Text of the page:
Trump’s Proposed Budget Would Cut Funding to Small Businesses
The White House is proposing to cut the Small Business Administration’s budget by 5 percent for the next fiscal year, making it the smallest budget of any Cabinet-level agency. The Trump administration sent its proposed budget to Congress Thursday. The budget eliminates several Obama administration programs aimed at creating jobs, putting greater emphasis on defense spending with a $54 billion increase.
The proposed budget would cut $43.2 million from the SBA, reflected in $12 million in cuts to technical assistance grants as well as cutting other redundant programs and services the Trump administration feels would be better provided in the private sector, according to the budget message issued by the Office of Management and Budget.
Trump advisers are looking to tighten the Commerce Department’s budget by about 18 percent, including eliminating the Economic Development Administration (EDA). The EDA, which receives $221 million a year, has “limited measurable impacts and duplicates other federal programs,” according to the budget proposal.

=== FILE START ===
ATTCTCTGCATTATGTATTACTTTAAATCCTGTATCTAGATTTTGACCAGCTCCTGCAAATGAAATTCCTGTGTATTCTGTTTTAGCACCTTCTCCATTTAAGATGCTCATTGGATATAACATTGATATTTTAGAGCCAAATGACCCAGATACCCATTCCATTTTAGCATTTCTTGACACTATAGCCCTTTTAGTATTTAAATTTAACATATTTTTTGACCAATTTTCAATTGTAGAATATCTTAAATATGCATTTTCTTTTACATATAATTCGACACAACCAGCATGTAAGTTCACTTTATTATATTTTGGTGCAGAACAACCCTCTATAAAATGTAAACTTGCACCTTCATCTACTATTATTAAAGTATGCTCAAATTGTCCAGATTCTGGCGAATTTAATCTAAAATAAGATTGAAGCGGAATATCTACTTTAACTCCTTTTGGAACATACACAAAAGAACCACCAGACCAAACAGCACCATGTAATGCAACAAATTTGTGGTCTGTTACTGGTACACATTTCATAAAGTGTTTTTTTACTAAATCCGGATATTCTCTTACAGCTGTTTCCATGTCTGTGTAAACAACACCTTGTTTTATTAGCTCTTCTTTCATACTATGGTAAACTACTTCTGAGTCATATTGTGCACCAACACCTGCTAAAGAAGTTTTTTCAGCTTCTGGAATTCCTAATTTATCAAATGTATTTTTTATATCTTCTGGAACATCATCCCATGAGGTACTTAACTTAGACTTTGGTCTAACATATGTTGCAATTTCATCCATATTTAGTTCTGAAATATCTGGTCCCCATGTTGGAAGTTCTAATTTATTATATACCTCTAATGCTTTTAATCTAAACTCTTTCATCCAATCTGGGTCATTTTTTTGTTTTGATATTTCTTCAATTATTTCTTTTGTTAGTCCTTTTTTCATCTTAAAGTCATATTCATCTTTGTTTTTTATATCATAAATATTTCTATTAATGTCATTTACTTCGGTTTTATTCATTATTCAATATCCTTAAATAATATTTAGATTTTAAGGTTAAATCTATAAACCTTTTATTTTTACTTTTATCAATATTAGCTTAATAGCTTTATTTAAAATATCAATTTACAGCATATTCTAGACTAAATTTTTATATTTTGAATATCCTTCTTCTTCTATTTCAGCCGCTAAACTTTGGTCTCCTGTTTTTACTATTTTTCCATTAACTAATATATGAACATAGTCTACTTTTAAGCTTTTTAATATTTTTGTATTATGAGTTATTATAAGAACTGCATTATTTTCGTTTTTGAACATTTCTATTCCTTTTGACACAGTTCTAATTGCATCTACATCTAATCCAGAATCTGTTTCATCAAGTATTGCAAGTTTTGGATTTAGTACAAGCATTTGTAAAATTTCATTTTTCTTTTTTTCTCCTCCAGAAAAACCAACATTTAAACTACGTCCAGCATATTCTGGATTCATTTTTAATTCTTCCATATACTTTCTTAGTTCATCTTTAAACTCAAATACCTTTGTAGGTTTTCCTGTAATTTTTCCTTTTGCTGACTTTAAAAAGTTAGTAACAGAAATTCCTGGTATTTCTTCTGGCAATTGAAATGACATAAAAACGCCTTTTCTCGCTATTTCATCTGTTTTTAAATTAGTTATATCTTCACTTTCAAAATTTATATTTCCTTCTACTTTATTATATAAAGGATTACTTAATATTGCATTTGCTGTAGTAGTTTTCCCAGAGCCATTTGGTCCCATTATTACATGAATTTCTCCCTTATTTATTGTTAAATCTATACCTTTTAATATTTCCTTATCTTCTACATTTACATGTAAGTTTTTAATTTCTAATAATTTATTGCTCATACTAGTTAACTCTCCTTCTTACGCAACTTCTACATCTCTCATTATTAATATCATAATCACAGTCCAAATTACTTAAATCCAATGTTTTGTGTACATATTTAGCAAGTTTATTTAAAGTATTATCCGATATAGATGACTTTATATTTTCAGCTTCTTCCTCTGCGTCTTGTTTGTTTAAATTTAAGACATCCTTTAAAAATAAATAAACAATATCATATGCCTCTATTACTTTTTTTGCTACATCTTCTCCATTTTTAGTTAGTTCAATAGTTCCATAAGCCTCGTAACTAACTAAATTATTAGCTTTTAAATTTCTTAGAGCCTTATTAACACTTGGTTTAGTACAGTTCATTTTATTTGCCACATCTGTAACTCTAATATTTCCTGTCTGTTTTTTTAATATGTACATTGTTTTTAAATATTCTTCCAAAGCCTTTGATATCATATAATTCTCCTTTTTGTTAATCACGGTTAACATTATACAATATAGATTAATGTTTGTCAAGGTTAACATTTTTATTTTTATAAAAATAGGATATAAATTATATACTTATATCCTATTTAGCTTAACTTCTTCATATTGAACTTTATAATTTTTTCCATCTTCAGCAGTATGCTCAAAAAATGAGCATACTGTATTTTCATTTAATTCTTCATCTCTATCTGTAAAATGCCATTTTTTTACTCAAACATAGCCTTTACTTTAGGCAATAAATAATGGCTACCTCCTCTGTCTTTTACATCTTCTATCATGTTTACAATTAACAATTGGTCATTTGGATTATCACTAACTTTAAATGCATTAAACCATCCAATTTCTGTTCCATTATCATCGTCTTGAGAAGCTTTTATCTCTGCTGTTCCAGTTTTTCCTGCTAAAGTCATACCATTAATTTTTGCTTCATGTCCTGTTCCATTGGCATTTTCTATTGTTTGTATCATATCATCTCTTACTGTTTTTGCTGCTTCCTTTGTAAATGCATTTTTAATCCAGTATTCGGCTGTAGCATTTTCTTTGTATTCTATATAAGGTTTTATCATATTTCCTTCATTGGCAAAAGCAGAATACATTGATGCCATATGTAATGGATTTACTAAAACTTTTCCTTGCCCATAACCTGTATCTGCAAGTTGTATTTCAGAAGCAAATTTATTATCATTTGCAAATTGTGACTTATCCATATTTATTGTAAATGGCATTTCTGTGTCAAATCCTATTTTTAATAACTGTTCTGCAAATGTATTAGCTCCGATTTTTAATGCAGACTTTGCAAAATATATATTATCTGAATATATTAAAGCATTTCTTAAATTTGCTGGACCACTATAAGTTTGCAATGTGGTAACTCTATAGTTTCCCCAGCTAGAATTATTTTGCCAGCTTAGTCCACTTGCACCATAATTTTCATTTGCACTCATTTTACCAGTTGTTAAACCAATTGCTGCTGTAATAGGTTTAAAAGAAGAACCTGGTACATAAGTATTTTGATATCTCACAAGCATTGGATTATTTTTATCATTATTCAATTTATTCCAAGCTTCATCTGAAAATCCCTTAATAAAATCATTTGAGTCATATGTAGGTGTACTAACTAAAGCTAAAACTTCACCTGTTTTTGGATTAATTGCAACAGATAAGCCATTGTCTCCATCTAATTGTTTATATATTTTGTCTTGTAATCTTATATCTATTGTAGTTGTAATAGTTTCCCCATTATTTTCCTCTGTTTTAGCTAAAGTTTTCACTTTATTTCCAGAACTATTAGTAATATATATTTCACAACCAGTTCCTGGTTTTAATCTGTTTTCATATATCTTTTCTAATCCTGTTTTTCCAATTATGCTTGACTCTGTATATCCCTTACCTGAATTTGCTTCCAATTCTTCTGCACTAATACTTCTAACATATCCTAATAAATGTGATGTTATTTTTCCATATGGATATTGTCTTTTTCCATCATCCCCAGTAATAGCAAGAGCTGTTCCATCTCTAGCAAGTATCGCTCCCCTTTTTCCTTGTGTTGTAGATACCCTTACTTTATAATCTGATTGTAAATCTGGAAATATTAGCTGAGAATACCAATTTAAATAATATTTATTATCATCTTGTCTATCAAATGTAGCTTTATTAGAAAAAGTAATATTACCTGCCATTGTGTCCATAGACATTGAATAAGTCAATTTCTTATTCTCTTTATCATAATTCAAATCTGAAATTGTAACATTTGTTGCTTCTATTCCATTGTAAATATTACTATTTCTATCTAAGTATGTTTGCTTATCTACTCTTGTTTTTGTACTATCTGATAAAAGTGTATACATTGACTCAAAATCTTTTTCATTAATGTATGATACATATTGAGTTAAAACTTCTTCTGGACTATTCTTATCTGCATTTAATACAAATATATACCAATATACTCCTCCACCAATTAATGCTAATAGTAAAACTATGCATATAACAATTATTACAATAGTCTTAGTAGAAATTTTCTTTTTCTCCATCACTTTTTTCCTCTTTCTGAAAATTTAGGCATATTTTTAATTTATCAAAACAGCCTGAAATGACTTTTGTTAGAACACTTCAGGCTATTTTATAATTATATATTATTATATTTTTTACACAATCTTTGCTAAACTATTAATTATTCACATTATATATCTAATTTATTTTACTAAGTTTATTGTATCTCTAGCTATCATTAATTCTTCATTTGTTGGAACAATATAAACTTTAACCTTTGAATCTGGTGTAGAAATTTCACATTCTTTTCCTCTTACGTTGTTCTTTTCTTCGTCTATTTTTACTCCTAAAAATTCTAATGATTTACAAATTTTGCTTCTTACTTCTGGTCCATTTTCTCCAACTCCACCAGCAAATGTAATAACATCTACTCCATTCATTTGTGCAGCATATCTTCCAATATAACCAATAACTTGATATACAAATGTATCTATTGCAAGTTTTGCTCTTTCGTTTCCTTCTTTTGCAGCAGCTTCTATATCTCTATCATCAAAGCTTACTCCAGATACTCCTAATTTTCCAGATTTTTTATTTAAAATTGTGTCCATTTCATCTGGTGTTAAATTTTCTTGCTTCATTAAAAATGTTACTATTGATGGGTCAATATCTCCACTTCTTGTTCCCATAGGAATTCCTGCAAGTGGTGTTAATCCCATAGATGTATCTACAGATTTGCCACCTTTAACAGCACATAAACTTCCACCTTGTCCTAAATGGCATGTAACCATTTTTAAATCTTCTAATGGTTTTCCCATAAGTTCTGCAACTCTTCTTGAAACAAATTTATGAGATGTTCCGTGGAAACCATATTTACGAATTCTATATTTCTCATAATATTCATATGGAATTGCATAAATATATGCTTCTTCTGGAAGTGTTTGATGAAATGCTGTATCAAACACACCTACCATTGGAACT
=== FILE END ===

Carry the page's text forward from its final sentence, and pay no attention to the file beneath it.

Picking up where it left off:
The Minority Business Development Agency (MBDA), which receives $32 million a year, is also on the chopping block. Part of the Commerce Department that supports minority-owned businesses, the MBDA is duplicative of other programs carried out by the SBA in its Small Business Development Centers across the country.
The SBA will continue to provide more than $1 billion in disaster relief loans to small businesses, as well as microloans and technical assistance to start-ups. The agency will also continue its veteran support training and lending programs.
“The president is committed to assisting small businesses through reducing the regulatory tax burdens that can impede the development of small firms,” the Trump administration said.
The biggest targets of the Trump administration’s proposed budget cuts include the Environmental Protection Agency (down 31 percent), the State Department (down 29 percent) and the Department of Labor (down 21 percent). The biggest proposed increases would go to the Departments of Defense, Veterans Affairs and Homeland Security.